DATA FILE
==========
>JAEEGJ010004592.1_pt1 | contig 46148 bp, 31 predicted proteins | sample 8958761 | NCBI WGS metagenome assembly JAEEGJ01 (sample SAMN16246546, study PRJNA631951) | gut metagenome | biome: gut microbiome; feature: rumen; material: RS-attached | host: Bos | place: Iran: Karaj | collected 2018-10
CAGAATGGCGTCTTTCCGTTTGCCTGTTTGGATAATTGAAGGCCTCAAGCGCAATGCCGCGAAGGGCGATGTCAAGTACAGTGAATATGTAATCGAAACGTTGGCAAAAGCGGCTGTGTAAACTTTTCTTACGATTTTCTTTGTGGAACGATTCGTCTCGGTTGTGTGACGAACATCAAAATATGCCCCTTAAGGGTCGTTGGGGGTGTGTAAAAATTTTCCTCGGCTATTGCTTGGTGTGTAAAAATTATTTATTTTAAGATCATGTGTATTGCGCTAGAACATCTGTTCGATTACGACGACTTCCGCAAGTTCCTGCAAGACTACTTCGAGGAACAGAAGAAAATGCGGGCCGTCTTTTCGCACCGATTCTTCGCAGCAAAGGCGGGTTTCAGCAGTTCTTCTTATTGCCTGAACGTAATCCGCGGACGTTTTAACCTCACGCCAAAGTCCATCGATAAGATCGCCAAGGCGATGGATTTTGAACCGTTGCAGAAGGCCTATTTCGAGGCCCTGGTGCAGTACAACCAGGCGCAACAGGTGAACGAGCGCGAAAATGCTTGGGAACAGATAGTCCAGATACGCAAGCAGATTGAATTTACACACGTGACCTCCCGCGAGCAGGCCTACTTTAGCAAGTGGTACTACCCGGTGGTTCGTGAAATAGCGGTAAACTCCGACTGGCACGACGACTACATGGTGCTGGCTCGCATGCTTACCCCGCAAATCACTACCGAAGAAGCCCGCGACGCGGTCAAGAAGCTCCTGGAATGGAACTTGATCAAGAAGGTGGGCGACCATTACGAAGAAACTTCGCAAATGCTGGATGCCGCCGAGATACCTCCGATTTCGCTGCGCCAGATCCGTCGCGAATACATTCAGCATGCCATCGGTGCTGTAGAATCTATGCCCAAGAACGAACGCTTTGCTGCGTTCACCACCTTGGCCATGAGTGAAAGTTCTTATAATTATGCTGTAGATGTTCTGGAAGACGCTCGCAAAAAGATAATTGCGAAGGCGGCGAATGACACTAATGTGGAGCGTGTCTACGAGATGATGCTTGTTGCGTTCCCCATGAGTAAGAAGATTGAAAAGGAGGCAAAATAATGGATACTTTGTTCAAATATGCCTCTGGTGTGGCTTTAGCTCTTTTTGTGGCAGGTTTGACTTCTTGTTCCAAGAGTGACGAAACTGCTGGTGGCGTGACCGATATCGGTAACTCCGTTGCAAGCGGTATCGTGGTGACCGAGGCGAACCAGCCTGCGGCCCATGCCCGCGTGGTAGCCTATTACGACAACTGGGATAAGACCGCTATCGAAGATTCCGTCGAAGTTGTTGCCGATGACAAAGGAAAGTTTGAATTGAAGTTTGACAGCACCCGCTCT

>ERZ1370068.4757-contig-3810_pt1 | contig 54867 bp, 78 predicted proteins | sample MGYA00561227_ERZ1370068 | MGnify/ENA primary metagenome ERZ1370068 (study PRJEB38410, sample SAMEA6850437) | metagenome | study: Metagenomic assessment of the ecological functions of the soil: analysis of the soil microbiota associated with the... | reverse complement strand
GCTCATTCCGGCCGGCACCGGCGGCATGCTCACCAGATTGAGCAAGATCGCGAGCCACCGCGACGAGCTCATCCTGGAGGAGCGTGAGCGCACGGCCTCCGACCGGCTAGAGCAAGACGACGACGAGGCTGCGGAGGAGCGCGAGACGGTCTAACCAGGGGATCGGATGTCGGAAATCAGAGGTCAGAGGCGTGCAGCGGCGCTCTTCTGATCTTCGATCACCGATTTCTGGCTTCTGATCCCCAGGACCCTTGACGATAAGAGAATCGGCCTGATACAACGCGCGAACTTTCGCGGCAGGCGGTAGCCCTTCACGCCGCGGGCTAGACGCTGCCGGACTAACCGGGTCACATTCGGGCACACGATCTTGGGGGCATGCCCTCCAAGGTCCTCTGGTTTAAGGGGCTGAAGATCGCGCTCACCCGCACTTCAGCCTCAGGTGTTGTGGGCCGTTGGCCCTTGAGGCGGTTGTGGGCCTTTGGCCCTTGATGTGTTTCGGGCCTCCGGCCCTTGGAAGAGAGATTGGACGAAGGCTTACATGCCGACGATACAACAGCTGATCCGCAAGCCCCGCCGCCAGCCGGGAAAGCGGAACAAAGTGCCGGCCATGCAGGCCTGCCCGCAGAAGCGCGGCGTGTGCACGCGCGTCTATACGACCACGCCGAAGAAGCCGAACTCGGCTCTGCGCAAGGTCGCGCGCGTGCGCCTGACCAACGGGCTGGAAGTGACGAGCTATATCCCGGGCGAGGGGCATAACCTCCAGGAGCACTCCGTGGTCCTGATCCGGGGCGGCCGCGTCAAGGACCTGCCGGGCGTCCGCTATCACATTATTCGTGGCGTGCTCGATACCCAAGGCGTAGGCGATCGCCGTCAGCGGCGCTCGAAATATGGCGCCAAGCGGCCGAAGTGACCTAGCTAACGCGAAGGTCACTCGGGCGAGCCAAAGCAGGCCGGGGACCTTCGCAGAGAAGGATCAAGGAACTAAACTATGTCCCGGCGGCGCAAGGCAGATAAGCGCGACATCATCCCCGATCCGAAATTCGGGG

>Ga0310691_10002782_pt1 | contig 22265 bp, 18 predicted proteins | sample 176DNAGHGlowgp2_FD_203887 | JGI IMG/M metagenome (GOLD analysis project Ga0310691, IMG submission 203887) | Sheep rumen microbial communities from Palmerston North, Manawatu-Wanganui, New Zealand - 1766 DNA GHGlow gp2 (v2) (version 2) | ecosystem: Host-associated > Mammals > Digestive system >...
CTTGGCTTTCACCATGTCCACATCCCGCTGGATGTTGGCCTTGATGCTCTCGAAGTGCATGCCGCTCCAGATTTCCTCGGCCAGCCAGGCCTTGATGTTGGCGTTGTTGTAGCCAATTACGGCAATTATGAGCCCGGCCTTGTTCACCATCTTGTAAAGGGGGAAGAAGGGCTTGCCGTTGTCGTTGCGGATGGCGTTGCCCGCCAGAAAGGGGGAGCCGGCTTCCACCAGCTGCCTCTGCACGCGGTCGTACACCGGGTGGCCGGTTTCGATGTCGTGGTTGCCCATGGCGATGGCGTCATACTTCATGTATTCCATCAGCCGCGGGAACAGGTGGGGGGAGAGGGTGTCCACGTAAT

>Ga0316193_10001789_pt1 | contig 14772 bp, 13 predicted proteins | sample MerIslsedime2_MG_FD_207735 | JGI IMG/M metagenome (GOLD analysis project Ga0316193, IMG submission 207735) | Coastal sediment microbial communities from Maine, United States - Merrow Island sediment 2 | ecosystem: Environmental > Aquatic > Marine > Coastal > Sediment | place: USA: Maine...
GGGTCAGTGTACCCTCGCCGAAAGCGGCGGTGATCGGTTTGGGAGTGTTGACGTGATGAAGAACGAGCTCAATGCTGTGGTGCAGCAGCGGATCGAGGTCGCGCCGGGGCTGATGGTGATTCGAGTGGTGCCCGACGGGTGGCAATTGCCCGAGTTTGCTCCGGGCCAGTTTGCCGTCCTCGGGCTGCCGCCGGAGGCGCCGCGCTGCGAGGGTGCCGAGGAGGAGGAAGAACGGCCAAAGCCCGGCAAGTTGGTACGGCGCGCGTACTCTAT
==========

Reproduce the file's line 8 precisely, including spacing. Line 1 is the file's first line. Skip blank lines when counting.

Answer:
GGGTCAGTGTACCCTCGCCGAAAGCGGCGGTGATCGGTTTGGGAGTGTTGACGTGATGAAGAACGAGCTCAATGCTGTGGTGCAGCAGCGGATCGAGGTCGCGCCGGGGCTGATGGTGATTCGAGTGGTGCCCGACGGGTGGCAATTGCCCGAGTTTGCTCCGGGCCAGTTTGCCGTCCTCGGGCTGCCGCCGGAGGCGCCGCGCTGCGAGGGTGCCGAGGAGGAGGAAGAACGGCCAAAGCCCGGCAAGTTGGTACGGCGCGCGTACTCTAT